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Interim San Francisco District Attorney Suzy Loftus on Thursday announced the recovery of more than $2 million worth of stolen goods—recovered from what she said was a sophisticated criminal fencing organization.

The operation, called “Operation Focus Lens,” involved several law enforcement agencies and resulted in 30 warrants served in San Francisco this week.

According to Loftus, the merchandise was either stolen during auto burglaries, or taken directly from retail stores and then sold for cash.

She said:

“This is unprecedented in the level of collaboration, and also frankly, the amount we recovered confirms a lot of why we think property crime is on the rise.” 

As part of the fencing ring, electronics like laptops, smartphones and tablets that were taken during auto burglaries were allegedly then taken to an “electronic chop shop” where they were then disassembled for parts and sold on the internet.

Additionally, Loftus said:

“Cameras, laptops, designer clothing… and other items were stolen from stores and the barcodes were actually scratched off.”

She added:

“What has been seized definitely signals that we are dealing with organized crime.”

San Francisco Police Department The San Francisco District Attorney’s Office announced Thursday, December 12, 2019 that a multiple-agency collaboration effort, called “Operation Focus Lens,” resulted in the recovery of more than $2 million worth of stolen goods from what authorities believe is a sophisticated criminal fencing organization.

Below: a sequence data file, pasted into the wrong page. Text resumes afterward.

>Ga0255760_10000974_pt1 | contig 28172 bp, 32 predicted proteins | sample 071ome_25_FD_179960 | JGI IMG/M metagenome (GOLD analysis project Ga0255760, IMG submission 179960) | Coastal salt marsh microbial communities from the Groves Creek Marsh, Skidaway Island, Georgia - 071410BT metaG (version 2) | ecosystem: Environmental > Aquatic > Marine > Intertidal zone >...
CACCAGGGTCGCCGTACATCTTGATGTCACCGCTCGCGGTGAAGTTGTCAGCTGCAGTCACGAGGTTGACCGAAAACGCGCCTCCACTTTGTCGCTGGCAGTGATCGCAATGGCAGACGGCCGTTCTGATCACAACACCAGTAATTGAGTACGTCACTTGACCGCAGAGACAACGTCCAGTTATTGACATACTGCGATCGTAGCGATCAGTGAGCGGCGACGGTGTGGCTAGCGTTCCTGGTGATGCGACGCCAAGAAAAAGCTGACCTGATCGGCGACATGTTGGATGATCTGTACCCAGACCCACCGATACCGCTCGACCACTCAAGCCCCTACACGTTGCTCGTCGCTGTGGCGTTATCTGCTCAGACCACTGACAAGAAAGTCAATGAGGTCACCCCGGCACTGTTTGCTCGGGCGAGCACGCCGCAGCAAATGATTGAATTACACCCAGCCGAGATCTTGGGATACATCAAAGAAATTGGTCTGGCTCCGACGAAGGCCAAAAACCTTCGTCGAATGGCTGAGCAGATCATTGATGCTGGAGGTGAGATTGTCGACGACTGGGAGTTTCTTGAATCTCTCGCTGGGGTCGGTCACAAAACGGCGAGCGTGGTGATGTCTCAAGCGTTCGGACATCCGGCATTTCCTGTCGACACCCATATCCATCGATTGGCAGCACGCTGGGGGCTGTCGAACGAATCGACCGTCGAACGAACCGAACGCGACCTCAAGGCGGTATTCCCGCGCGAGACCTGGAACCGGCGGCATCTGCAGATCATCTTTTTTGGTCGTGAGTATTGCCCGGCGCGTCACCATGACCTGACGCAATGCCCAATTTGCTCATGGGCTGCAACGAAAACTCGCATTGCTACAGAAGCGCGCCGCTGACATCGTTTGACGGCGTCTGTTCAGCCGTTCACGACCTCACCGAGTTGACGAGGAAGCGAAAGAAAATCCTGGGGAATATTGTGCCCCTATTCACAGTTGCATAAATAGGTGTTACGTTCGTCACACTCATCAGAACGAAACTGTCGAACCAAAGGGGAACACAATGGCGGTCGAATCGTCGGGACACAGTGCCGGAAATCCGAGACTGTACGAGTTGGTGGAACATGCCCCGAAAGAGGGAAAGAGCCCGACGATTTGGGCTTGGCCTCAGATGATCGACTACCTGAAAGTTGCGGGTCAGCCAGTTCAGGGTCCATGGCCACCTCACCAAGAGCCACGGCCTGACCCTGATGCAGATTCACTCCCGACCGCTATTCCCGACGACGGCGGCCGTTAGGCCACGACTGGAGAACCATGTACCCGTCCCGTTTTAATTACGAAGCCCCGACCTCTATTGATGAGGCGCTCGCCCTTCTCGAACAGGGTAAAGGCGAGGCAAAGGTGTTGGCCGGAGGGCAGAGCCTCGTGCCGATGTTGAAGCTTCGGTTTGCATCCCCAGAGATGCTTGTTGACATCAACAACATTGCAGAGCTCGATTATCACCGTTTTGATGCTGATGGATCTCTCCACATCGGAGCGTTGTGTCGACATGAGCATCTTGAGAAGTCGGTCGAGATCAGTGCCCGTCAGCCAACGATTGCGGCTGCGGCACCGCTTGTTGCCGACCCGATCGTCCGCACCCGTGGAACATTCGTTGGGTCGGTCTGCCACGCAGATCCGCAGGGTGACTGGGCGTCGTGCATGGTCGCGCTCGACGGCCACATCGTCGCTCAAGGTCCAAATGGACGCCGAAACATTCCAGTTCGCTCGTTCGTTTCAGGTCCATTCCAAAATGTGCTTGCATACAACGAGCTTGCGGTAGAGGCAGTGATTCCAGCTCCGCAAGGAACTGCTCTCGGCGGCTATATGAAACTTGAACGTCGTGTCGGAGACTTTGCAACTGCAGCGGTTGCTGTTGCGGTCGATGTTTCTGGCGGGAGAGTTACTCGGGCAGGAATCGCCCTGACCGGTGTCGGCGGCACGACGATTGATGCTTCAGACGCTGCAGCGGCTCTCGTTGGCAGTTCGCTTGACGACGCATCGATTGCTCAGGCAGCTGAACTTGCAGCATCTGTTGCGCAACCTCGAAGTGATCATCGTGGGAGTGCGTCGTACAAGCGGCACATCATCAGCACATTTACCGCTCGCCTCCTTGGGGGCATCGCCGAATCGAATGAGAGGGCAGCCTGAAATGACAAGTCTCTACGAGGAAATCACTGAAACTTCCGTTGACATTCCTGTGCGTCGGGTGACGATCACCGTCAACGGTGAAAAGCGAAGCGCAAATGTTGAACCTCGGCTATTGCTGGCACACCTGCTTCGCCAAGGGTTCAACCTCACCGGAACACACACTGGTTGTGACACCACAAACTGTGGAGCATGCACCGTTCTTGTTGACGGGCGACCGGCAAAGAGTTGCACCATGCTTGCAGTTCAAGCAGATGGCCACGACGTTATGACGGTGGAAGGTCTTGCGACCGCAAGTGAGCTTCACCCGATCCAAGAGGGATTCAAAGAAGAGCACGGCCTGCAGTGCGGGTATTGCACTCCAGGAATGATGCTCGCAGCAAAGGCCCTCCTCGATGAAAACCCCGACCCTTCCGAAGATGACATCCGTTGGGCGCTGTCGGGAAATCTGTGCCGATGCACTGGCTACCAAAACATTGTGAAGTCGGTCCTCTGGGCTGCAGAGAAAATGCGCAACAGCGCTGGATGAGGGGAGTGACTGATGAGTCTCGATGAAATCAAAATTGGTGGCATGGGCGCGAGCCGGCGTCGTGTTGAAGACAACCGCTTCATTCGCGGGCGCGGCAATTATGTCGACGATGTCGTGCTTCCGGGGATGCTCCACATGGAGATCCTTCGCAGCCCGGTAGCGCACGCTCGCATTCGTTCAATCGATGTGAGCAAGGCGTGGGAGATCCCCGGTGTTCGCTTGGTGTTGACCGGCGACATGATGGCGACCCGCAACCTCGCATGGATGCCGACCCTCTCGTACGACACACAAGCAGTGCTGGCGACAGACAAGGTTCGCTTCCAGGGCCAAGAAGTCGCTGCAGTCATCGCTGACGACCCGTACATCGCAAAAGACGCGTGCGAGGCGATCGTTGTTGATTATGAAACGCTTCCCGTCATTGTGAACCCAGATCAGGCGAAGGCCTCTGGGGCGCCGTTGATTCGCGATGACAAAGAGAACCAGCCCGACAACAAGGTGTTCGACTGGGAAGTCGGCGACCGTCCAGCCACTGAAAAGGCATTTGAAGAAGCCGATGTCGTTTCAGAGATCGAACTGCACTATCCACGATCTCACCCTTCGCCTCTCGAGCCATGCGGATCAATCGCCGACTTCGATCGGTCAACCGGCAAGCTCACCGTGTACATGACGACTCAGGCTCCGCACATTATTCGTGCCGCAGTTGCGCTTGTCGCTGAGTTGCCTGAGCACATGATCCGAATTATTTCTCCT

For the operation, the District Attorney’s Office collaborated not only with San Francisco police, but also the California Highway Patrol, the California Department of Justice, the U.S. Postal Service Inspection Service and BART police.

CHP Golden Gate Division Chief Ernie Sanchez said:

“I hope that criminals are starting to take this seriously.” 

He said:

“We will continue to place dots and lines between those dots to identify who those organized crime members are and we’ll continue to work with the D.A. to prosecute and to bring those people to justice.” 

Now left with a cache of stolen goods on their hands, police and prosecutors are seeking ways to return the merchandise to its rightful owners.

Police Chief Bill Scott said:

“Returning valuables back to the people who they really belong to is really important to us.” 

He said:

“We have people coming from all over the world here, and it really sickens me when people come to visit our great city and they get victimized. They get their things stolen; their passports, their cash, their cellphones with all their memories in it, wedding rings.” 

According to Loftus, the operation is still ongoing and details, like the names of those arrested, haven’t been released.

Prosecutors are encouraging anyone who may have had property like a laptop, cellphone or tablet stolen in the city, and is able to produce a serial number for the item, to call their hotline at (628) 652-4343.

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